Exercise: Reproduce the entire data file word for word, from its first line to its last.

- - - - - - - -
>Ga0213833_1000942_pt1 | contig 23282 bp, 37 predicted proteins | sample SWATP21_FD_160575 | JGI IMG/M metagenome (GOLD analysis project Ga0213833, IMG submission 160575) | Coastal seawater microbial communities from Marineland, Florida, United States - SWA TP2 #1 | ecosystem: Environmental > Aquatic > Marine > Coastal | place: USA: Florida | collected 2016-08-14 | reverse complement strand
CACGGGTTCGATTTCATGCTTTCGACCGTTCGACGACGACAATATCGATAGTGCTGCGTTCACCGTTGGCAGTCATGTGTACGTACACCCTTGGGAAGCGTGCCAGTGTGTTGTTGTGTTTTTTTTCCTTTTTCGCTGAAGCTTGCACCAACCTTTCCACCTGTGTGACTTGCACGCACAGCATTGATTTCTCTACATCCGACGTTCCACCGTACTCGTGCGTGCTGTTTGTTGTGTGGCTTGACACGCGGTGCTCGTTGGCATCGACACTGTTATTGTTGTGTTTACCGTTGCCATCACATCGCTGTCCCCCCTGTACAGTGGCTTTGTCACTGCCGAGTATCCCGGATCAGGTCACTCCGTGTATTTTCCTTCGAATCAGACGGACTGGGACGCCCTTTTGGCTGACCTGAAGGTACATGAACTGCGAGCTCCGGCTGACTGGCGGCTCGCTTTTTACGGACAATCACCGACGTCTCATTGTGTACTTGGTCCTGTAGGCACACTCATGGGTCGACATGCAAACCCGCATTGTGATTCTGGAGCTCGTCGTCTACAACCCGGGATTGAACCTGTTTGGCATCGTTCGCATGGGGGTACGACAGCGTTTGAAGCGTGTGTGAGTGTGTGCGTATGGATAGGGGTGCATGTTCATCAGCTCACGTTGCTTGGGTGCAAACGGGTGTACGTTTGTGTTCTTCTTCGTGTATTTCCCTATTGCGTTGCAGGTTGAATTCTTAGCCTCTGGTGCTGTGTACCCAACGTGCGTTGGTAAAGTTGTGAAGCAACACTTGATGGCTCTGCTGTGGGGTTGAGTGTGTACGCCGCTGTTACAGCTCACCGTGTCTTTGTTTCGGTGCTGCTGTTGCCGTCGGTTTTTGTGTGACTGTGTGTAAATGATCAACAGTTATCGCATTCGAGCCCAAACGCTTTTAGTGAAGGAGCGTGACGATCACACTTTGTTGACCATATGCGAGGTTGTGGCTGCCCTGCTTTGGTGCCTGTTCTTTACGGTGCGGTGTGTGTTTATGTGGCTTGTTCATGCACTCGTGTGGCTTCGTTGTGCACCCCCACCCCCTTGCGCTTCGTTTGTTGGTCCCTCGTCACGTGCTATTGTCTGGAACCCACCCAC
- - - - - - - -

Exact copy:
>Ga0213833_1000942_pt1 | contig 23282 bp, 37 predicted proteins | sample SWATP21_FD_160575 | JGI IMG/M metagenome (GOLD analysis project Ga0213833, IMG submission 160575) | Coastal seawater microbial communities from Marineland, Florida, United States - SWA TP2 #1 | ecosystem: Environmental > Aquatic > Marine > Coastal | place: USA: Florida | collected 2016-08-14 | reverse complement strand
CACGGGTTCGATTTCATGCTTTCGACCGTTCGACGACGACAATATCGATAGTGCTGCGTTCACCGTTGGCAGTCATGTGTACGTACACCCTTGGGAAGCGTGCCAGTGTGTTGTTGTGTTTTTTTTCCTTTTTCGCTGAAGCTTGCACCAACCTTTCCACCTGTGTGACTTGCACGCACAGCATTGATTTCTCTACATCCGACGTTCCACCGTACTCGTGCGTGCTGTTTGTTGTGTGGCTTGACACGCGGTGCTCGTTGGCATCGACACTGTTATTGTTGTGTTTACCGTTGCCATCACATCGCTGTCCCCCCTGTACAGTGGCTTTGTCACTGCCGAGTATCCCGGATCAGGTCACTCCGTGTATTTTCCTTCGAATCAGACGGACTGGGACGCCCTTTTGGCTGACCTGAAGGTACATGAACTGCGAGCTCCGGCTGACTGGCGGCTCGCTTTTTACGGACAATCACCGACGTCTCATTGTGTACTTGGTCCTGTAGGCACACTCATGGGTCGACATGCAAACCCGCATTGTGATTCTGGAGCTCGTCGTCTACAACCCGGGATTGAACCTGTTTGGCATCGTTCGCATGGGGGTACGACAGCGTTTGAAGCGTGTGTGAGTGTGTGCGTATGGATAGGGGTGCATGTTCATCAGCTCACGTTGCTTGGGTGCAAACGGGTGTACGTTTGTGTTCTTCTTCGTGTATTTCCCTATTGCGTTGCAGGTTGAATTCTTAGCCTCTGGTGCTGTGTACCCAACGTGCGTTGGTAAAGTTGTGAAGCAACACTTGATGGCTCTGCTGTGGGGTTGAGTGTGTACGCCGCTGTTACAGCTCACCGTGTCTTTGTTTCGGTGCTGCTGTTGCCGTCGGTTTTTGTGTGACTGTGTGTAAATGATCAACAGTTATCGCATTCGAGCCCAAACGCTTTTAGTGAAGGAGCGTGACGATCACACTTTGTTGACCATATGCGAGGTTGTGGCTGCCCTGCTTTGGTGCCTGTTCTTTACGGTGCGGTGTGTGTTTATGTGGCTTGTTCATGCACTCGTGTGGCTTCGTTGTGCACCCCCACCCCCTTGCGCTTCGTTTGTTGGTCCCTCGTCACGTGCTATTGTCTGGAACCCACCCAC